Kip rose early, thinking of his dream and Squeaks’ magnetism. Was it the novelty of her being the only female driver? He knew it started there. He had never thought about someone to love who could man a team of horses. Nevertheless, she was there, almost in front of him. Never having seen her hair unfurled, it was black and shiny as jet glass. Little dimpling cheeks, rosy from the morning air, and no muscular stature for someone in that trade. He imagined her riding a horse. He pulled out his pad and began to draw; her head reaching just above the stirrup. As the charcoal in his hand swept across the canvas, he pictured her being boosted into the saddle by a groom from the stable. Perhaps they had a concrete step, as many riders needed those. Finished sketching his fancy, he donned his daily dress and harnessed the horses.
Kip was there early, ensuring they could park next to one another when she arrived. There were very few teams in the yard as he pulled in. He didn’t care what the others thought when no passenger disembarked. He rode straight to the waiting area and parked an hour before the Stokes’ coach arrived. Kip watched from a distance as her rider exited. She headed towards him looking like a child on the bench. If she wasn’t known, one might be prompted to rescue the little boy on the runaway carriage. Seeing the black ribbons from her hat flapping in the wind, made his heart soar. Squeaks would look magnificent in a rain cape that billowed out behind her as she raced the team to shelter. He started to analyze his own reactions to seeing her. His pulse quickened; heart raced, and a strange nervous state came over him. If she turned from him, it would be a serious disappointment. I think I am falling in love.
As she pulled around behind and came to rest beside him, facing the building, she smiled.
He tipped his hat, “Good morning, Squeaks. I watched you trotting in. You are so petite that one would think you live in a dollhouse.”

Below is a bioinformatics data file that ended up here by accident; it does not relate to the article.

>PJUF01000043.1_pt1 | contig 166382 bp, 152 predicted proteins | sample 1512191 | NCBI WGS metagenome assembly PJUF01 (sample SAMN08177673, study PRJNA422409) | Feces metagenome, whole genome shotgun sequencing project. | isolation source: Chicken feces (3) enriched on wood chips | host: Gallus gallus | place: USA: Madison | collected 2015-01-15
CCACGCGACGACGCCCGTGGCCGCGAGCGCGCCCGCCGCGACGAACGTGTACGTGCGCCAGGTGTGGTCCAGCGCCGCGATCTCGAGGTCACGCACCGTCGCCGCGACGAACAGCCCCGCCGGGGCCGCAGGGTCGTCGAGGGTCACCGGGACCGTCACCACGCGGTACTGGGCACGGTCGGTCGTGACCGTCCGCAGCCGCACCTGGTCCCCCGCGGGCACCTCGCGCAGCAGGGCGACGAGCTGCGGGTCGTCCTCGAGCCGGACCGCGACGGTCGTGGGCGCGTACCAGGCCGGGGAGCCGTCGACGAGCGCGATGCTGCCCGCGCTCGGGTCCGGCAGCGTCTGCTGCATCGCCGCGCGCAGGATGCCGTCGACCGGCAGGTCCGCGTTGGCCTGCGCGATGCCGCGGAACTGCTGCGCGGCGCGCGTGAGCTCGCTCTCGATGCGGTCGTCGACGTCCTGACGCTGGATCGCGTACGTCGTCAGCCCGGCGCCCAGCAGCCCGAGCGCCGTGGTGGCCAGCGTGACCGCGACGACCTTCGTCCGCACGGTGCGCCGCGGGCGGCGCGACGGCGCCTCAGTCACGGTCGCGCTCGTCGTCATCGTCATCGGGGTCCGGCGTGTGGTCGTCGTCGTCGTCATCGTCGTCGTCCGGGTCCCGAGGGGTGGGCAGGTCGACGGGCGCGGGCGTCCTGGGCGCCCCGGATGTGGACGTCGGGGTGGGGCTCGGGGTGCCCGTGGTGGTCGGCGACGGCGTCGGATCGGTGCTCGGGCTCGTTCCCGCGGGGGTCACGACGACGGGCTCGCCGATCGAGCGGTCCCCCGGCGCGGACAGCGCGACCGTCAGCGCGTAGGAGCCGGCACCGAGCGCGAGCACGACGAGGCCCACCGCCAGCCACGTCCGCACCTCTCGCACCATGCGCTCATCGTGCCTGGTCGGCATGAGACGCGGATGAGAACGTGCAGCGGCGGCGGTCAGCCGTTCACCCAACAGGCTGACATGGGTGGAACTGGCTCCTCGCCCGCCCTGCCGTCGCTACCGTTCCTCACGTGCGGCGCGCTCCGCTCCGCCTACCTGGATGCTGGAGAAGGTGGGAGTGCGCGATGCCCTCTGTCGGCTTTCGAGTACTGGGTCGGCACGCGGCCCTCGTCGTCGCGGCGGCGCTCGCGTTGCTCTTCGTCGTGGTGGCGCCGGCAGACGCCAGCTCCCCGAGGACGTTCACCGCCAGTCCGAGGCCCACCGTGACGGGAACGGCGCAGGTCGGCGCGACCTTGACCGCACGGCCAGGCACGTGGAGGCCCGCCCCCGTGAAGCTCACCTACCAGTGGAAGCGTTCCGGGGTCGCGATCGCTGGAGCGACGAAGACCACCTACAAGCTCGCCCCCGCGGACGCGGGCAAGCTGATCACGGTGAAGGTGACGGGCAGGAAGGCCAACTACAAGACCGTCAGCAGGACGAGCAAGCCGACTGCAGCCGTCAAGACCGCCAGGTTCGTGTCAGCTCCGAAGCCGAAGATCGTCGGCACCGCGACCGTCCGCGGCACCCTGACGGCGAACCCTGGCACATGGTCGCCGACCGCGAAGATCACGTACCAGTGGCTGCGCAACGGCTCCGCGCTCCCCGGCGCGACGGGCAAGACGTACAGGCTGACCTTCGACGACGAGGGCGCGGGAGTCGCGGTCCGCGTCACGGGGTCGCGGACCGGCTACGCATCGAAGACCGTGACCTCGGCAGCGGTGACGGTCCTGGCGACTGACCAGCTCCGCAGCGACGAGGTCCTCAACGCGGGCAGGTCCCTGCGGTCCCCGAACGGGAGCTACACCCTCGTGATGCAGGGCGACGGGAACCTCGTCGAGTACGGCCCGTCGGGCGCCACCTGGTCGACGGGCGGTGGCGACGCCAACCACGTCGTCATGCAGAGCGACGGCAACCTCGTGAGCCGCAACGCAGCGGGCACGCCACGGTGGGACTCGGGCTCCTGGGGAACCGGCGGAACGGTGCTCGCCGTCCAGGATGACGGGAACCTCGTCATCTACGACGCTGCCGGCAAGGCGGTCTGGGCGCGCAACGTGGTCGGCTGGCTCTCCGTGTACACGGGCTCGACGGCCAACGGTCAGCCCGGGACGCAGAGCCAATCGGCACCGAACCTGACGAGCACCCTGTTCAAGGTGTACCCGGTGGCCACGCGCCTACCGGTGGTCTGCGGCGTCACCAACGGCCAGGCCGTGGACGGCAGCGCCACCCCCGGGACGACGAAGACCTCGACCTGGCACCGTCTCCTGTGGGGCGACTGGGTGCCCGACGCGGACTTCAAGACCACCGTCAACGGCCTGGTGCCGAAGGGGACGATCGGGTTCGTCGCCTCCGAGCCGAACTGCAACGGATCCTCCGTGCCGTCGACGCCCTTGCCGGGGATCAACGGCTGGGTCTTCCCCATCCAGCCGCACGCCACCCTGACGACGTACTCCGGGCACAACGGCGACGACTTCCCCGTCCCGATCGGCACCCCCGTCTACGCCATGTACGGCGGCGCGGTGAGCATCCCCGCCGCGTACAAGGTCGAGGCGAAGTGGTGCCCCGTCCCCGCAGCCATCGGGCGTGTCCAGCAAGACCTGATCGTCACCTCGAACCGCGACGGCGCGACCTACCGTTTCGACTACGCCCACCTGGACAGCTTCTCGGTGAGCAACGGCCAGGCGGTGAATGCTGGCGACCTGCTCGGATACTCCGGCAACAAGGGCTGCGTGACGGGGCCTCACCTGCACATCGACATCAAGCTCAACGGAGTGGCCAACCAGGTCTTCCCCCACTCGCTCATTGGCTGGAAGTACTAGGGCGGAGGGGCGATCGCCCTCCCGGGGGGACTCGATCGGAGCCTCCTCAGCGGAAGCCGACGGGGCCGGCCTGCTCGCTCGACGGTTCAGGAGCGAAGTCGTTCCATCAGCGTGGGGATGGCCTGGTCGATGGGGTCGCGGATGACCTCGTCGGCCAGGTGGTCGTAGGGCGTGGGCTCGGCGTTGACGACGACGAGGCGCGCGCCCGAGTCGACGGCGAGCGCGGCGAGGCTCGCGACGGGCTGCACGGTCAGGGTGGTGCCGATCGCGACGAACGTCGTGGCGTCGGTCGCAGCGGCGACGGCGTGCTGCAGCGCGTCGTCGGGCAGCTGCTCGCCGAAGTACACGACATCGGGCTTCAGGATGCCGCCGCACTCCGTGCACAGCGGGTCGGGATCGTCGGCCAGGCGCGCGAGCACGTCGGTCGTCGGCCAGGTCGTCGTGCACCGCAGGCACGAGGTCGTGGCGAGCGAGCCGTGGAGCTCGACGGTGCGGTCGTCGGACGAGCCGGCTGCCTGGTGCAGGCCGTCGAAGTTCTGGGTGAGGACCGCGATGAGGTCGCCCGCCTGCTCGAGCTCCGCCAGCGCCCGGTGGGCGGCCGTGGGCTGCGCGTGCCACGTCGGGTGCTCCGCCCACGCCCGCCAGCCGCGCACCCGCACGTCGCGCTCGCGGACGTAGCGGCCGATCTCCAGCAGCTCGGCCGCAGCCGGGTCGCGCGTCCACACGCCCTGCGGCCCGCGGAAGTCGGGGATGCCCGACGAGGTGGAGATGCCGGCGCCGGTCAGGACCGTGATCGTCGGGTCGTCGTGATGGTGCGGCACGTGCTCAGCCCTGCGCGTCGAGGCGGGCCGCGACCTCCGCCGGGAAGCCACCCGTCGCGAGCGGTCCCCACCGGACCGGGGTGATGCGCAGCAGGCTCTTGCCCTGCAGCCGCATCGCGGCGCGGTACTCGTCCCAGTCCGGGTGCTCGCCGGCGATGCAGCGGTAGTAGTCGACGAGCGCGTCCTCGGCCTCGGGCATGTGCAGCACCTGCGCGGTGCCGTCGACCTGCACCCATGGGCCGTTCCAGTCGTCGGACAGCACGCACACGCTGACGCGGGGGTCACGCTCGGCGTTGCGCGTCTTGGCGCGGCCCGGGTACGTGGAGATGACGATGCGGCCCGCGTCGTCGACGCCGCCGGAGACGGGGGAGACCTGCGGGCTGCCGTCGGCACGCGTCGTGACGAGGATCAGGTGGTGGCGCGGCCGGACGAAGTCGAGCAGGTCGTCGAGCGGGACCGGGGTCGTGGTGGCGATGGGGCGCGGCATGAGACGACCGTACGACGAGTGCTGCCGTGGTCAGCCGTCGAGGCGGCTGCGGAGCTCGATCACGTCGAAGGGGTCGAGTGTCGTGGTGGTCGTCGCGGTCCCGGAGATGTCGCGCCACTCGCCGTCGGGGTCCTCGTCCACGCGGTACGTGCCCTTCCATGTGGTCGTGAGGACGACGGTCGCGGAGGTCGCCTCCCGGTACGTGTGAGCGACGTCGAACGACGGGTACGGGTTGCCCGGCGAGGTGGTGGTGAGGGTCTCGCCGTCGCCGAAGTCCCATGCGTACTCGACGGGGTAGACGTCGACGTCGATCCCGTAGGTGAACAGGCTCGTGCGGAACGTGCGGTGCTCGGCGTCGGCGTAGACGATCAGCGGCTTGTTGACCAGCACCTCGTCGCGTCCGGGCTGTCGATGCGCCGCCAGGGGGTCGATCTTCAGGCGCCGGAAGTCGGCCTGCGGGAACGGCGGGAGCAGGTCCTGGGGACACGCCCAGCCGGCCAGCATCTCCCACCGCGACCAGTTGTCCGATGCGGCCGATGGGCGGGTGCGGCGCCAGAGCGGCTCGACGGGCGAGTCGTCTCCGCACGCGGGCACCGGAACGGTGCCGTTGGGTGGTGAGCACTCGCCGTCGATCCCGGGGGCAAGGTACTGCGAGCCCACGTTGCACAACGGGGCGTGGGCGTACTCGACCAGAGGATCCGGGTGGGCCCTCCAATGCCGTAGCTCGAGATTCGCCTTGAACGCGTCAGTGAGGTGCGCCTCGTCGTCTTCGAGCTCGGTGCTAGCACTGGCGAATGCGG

“Good morning to you, as well. May I come aboard?”
“You may indeed.” Kip gave her a broad smile. “You know you’ll get a reputation sitting with me.”
She said it again. She makes me laugh too easily.
“They will get to know me someday and know the way I am. I merely wish to see your harnessing.”
Kip feigned an arrow through his heart by clasping his chest with both hands. “You wound me, young woman. I thought it was I who interested you. Alas, I am but the humble servant of these horses and tack. You bestow us your presence at a price to my very soul.” He smiled.
“I hope not. I wish to know your heart and soul someday, not the cost to it.”
Kip was momentarily stunned. Did she really say that? “You know Squeaks; you cost every man here some form of restraint.”
“What restraint? What do you mean by restraint?”
“Miss Squeaks, could I caution you to resist applying a scent before working? The control these men are putting forward will become even more burdensome. I know what they tolerate and have a concern for your welfare.”
“Tsk? Don’t you know your own attraction here?”
“Not really. Novelty maybe. Nevertheless, I am not wearing any scent.”
“Dear God,” Kip sighed.
“I think you are having fun with me.”
“I wish that, but I am serious about the scent and the restraints.”
“I would like to accept your offer to ride the next time I am available; when is not clear yet.”
“Squeaks, I am in anticipation of the day.”
“If I wasn’t on the Stokes estate, I was riding with my father. I have only seen London from up here. It would be a delight to get out of the city. Shall I pack a lunch?”
“My very thoughts. Speaking of reading my mind, let me show you something I did last night.” Kip reached under the bench for his folio. He opened it and flipped a few pages until he came to the sketch of her standing next to a large horse.